5. Get Pot Lucky Provide a company luncheon to show your gratitude. Have each employee sign up to bring in a dish. It’s not even so much the food, as the camaraderie people experience at a work luncheon that makes it a hit. Socializing with management makes them feel like a valued part of the team.


6. Trust them to do Their Job For some people, the only reward they need is to feel valued and appreciated. You can show them your appreciation by allowing them some flexibility and giving them added responsibilities that you know they can handle.


7. Provide Clear and Regular Communication Be fair, objective and transparent. This can mean upper management visiting the sales team or the shop floor, for example. Be there to set clear expectations and let them know when they have met your expectations.


8. Send Ecards Thank an employee for going above and beyond with a social media post, or join an online service to offer employees unique recognition rewards.


9. Brown Bag a Picnic Take your employees out for the afternoon. Have them bring in their lunch, do business in the morning and at lunchtime, head to the nearest park. Assign someone to bring the grill, the horseshoes, and have fun.


10. Use Online Rewards Let your employees be your Facebook fans of the week and toot their horn on your page. This way, they can share their success with family and friends. Tweet the praise.


11. Make it Company News Acknowledge their efforts in your company newsletter and let it be a note from the CEO instead of the manager.


12. Lunch from the President/CEO Have the “powers that be” bring in their lunch as a nice surprise. It can be a home-cooked meal. Clear the conference room just for the achievers and have the President deliver the praise, lunch, and sit down with them to get to know more about them. All business aside! Just the thought would make them feel so appreciated.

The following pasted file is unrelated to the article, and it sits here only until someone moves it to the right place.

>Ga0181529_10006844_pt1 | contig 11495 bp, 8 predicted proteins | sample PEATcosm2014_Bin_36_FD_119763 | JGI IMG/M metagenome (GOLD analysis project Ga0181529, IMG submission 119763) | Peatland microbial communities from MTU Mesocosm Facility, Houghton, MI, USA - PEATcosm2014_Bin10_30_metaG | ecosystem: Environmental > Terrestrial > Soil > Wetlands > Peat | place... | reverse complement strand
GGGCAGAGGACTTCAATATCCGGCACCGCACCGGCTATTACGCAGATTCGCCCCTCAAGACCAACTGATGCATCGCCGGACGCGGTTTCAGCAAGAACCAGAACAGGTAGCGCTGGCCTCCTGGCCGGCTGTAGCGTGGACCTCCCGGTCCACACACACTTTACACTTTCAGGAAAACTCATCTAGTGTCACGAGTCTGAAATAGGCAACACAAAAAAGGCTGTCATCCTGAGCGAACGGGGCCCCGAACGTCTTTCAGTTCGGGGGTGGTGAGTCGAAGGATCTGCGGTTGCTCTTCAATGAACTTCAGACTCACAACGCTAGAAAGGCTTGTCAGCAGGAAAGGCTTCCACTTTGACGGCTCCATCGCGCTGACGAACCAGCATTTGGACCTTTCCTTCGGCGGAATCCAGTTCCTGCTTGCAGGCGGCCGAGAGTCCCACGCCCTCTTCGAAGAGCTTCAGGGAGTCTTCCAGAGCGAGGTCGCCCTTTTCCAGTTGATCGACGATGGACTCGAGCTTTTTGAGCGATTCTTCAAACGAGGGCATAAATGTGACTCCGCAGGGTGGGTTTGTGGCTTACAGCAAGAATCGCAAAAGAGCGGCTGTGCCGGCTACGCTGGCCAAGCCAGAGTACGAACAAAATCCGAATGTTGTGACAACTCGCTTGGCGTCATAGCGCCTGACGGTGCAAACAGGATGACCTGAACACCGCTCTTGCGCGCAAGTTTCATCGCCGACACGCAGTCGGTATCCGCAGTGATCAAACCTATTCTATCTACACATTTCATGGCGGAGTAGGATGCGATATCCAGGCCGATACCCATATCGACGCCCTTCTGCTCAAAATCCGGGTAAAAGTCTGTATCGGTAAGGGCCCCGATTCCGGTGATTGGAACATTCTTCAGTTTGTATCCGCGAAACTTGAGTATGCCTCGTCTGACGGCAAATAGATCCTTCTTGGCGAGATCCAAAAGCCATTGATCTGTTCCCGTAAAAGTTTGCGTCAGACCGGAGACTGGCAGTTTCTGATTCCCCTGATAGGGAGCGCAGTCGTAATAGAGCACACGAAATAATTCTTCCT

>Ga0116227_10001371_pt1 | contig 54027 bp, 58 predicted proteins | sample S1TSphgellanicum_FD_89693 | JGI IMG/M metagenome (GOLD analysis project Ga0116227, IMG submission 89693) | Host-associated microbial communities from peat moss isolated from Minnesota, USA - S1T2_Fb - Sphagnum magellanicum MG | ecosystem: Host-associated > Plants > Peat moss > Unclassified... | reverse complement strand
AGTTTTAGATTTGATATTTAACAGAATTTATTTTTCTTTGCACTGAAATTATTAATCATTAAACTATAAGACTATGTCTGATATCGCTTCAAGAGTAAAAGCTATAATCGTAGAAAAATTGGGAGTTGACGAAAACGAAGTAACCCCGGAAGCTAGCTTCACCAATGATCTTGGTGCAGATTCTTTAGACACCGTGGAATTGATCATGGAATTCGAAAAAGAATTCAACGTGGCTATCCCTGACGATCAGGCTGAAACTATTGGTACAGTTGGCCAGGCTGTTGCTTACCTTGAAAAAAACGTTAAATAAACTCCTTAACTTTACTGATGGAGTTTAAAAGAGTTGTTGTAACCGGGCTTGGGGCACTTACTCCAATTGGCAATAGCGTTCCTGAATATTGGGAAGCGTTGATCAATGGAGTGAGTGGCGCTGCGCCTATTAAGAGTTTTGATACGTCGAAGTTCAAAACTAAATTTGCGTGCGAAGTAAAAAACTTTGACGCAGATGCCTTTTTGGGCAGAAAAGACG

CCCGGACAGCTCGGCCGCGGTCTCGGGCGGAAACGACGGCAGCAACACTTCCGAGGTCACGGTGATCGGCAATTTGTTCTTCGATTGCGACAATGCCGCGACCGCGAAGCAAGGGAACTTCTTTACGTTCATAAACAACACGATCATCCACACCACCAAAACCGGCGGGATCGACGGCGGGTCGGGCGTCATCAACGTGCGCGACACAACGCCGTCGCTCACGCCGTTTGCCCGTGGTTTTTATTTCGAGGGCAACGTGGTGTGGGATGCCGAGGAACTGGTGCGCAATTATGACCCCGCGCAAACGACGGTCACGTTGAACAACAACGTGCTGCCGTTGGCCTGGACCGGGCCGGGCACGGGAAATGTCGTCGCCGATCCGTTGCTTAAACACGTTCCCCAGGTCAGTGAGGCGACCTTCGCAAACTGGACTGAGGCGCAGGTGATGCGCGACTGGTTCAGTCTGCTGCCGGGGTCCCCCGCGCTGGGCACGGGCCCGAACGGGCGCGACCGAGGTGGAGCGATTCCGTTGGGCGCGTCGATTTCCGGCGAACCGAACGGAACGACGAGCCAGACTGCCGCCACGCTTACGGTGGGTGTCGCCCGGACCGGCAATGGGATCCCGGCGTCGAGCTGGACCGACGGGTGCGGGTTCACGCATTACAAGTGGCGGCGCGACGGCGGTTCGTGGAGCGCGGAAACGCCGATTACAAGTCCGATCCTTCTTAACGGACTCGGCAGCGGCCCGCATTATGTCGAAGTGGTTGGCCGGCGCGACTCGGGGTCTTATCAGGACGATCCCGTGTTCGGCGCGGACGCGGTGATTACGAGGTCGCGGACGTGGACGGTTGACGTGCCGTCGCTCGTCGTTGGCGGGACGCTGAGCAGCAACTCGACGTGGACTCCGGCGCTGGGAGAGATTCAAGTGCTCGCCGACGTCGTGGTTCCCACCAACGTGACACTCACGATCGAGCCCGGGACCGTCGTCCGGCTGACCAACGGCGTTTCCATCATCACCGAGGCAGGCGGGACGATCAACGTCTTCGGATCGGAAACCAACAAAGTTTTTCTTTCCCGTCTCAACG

13. Be Flexible Allow performing employees an opportunity to be more flexible with their time in order to meet family demands. Create summer hours with shorter in-office work days. Rearrange working times to an extra hour the first part of the week in exchange for lesser hours the latter of the week.


Who doesn’t like a pat on the back now and then? It doesn’t take a lot of money to show employees how much you appreciate their hard work. Use one or more of these ideas with your employees to foster a strong sense of trust and trust. These traits go a long way in satisfying employees and retaining them long-term. It doesn’t take a lot of money to run an employee recognition program. Little gestures and thank you’s are appreciated as long as they are sincere.


About the Author

Shenomenon is a company that builds brands through writing, content, and marketing while providing essential training and services that help you grow.



Your employees work hard every day – so don’t they deserve some recognition? When it comes to creating a more engaged workforce, nothing compares to a well-managed incentive and bonus program for employees. Whether your team is small or you have a large number of company divisions spread out across the globe, employees who have something to look forward to will work harder to achieve more for your organization. This improves your bottom line.

Employee Incentives for Maximum Productivity

This time of year can be the perfect time to take a closer look at your employee incentive plan and add some new perks to help maintain a high performance work environment. Here are a few ideas to get you started:

  • Gift Programs for Employees – A nice way to say “thanks” to your employees anytime is by handing out gift cards and a personal note of gratitude often. Take the time to educate your executive team on the importance of regular recognition of employee achievements by giving them access to group discounts on gift cards and points gift programs.